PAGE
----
Time For My Build Thread!
Boosting on a Budget: Greddy Kit Done *Right*
A few things before we get started... I am a 19 year old college student from Saint Louis, Mo. I currently attend Truman State University studying Marketing, Finance, and Economics. I've recently been scratching the surface of electrical engineering- fun stuff! I plan on this being a build thread/blog post/marketing experiment hybrid all wrapped into one.
, let's get to the fun part!
I purchased my bone stock 1990 1.6 Miata with just over 137K on the clock for $1,400 in late April of 2013 after a four month long bartering adventure via Craigslist. Essentially, I turned a crappy old ping pong table into my beautiful roadster that I have today; But that story is for a different thread...
Here we are about to make our 8 hour journey home. I bought the car from farmland Kentucky which is where it spent its whole life (Minimal rust issues- Woo!) I had to make it back home in time to get some rest before school the next day. Couldn't miss out on AP Chemistry now could we?!
After almost two years of maintenance, fitting some basic performance parts (intake, full exhaust, suspension), I decided that it was time for boost. I had been toying around with the idea for almost a year at this point and finally pulled the trigger on the first purchase.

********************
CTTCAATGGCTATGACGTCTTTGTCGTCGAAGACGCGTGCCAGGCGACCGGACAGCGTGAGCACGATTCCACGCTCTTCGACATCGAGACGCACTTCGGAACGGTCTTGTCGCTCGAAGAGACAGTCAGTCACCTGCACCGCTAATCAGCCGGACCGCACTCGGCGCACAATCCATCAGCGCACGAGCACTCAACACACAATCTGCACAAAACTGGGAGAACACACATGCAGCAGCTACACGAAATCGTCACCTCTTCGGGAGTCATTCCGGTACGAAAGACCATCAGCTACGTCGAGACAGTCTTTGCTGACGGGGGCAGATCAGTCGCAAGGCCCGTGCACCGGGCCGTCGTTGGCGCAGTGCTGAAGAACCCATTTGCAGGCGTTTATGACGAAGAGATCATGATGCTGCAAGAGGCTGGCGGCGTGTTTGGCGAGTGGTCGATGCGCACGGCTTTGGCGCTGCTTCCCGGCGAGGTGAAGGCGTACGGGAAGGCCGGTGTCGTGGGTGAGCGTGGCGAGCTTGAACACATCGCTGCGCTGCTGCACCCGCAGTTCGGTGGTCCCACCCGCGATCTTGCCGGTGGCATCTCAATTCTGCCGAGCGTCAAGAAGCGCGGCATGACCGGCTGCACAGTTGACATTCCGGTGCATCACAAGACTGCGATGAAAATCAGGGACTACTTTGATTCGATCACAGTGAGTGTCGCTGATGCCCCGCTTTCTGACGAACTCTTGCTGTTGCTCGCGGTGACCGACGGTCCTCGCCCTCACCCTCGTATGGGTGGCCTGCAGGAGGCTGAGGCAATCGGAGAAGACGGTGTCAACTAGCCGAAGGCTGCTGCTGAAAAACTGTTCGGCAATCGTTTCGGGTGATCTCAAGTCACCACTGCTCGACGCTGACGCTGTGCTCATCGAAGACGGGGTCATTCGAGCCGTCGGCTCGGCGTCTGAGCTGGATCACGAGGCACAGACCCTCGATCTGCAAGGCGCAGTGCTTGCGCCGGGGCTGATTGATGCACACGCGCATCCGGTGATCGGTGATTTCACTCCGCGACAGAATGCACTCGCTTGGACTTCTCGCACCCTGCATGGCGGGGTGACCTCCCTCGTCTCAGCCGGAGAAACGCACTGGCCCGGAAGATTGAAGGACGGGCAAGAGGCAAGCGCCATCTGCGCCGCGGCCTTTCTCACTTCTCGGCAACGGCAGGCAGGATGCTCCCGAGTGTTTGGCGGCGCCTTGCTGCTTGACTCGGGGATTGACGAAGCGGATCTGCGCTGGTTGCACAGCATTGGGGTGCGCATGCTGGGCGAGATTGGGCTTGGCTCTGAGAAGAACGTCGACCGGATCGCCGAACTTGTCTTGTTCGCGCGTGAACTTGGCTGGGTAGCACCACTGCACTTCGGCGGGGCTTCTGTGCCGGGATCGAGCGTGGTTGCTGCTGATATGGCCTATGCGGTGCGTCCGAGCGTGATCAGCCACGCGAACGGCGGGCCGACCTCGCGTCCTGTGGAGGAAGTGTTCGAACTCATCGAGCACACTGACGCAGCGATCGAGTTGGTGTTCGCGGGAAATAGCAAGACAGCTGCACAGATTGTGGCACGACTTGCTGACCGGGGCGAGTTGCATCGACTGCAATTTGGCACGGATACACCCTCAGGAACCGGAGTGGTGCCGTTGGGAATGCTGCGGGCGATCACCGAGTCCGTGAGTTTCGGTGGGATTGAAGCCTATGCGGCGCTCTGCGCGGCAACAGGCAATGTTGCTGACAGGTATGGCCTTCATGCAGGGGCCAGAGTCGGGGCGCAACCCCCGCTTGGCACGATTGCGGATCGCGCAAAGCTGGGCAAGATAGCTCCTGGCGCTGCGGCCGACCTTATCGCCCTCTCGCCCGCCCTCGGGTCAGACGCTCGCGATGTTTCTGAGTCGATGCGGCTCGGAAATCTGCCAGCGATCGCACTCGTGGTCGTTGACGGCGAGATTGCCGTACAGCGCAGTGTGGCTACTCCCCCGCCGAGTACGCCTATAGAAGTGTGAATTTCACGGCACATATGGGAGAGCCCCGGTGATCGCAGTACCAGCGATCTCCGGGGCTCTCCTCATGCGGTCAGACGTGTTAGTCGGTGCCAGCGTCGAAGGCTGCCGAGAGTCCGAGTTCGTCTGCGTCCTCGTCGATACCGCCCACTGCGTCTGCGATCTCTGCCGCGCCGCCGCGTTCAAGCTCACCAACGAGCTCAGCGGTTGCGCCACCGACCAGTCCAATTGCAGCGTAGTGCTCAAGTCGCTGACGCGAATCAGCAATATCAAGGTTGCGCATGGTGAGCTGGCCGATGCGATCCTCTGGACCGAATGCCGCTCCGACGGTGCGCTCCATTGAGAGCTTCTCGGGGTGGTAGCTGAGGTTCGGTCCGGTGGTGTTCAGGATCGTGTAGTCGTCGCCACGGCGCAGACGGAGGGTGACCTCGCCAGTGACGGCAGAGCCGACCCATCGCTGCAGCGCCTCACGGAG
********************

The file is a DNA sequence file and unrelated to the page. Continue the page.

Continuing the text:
I would recommend reading this book before buying anything. It's extremely informative and a good read.
I had done research on engine management for a while and knew that if I was going to do this then I should do it the right way and go with a full standalone unit. Don't go around this, it's worth it.
You will appreciate how expandable and tune-able standalone units are over piggybacks and band-aids later. Trust me.
I got a sweet deal on a MS2 DIYPNP from a guy online who made it for a customer of his who backed out. Picked it up for $525 shipped. Looking back on this now, I kind of wish that I would have assembled my own board because, you know, pride in craftsmanship. Maybe some day.
Loading the appropriate firmware onto my board and staring in awe of Tuner Studio and its many features.
Buy the registered version of both Tuner Studio and Mega Log Viewer. They're worth it.
Pro Tip 2:
These DB-9 connectors are finicky with BAUD rates and such. Buy the USB to DB-9 connector from http://http://www.diyautotune.com/
to guarantee solid communication between your ECU and computer.
I was on a vacation with my dad in California to tear up the ocean-side sand dunes on some 4 wheelers. I did a quick Craigslist search just for the hell of it and actually found a solid deal that I just had to jump on. I bought a Greddy TD04H turbocharger, Greddy cast iron manifold, Greddy downpipie, universal JDM Sport intercooler kit, and oil supply line for $465 from a kid who didn't have enough patience to DIY-turbo himself.